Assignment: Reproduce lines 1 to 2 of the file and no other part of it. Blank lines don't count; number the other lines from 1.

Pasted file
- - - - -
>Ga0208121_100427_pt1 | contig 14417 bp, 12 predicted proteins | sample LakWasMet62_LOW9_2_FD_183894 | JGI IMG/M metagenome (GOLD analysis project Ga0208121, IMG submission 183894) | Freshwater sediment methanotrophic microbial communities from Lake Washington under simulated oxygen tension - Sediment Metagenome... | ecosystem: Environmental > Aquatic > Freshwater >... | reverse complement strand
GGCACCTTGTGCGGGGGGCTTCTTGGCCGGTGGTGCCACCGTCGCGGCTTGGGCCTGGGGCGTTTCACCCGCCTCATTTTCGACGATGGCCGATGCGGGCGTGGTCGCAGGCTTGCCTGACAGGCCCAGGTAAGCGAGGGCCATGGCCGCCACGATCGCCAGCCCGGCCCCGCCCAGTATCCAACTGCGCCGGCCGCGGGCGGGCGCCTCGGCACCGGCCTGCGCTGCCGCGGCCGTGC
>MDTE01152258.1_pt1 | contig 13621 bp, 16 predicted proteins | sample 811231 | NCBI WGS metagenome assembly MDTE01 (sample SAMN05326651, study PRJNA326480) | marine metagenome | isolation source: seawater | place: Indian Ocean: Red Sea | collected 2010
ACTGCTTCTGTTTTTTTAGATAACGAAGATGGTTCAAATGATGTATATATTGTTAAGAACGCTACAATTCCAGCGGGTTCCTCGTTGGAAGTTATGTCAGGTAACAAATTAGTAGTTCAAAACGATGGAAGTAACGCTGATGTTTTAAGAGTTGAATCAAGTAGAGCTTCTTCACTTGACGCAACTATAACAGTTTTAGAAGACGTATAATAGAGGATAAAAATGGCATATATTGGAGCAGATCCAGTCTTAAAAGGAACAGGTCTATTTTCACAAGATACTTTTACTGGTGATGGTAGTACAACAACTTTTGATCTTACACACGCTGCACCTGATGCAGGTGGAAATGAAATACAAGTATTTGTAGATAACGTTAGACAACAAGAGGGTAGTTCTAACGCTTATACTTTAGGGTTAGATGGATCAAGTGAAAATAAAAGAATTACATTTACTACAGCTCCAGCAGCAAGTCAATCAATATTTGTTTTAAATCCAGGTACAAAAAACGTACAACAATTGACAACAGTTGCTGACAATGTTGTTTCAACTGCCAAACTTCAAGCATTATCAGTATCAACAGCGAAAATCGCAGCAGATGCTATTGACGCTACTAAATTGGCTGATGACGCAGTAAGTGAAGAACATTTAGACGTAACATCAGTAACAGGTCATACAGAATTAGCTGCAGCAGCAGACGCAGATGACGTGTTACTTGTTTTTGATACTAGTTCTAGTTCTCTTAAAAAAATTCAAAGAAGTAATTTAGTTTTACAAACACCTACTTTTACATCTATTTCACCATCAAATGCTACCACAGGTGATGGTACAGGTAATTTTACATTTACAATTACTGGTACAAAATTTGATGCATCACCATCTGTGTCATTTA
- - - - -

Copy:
>Ga0208121_100427_pt1 | contig 14417 bp, 12 predicted proteins | sample LakWasMet62_LOW9_2_FD_183894 | JGI IMG/M metagenome (GOLD analysis project Ga0208121, IMG submission 183894) | Freshwater sediment methanotrophic microbial communities from Lake Washington under simulated oxygen tension - Sediment Metagenome... | ecosystem: Environmental > Aquatic > Freshwater >... | reverse complement strand
GGCACCTTGTGCGGGGGGCTTCTTGGCCGGTGGTGCCACCGTCGCGGCTTGGGCCTGGGGCGTTTCACCCGCCTCATTTTCGACGATGGCCGATGCGGGCGTGGTCGCAGGCTTGCCTGACAGGCCCAGGTAAGCGAGGGCCATGGCCGCCACGATCGCCAGCCCGGCCCCGCCCAGTATCCAACTGCGCCGGCCGCGGGCGGGCGCCTCGGCACCGGCCTGCGCTGCCGCGGCCGTGC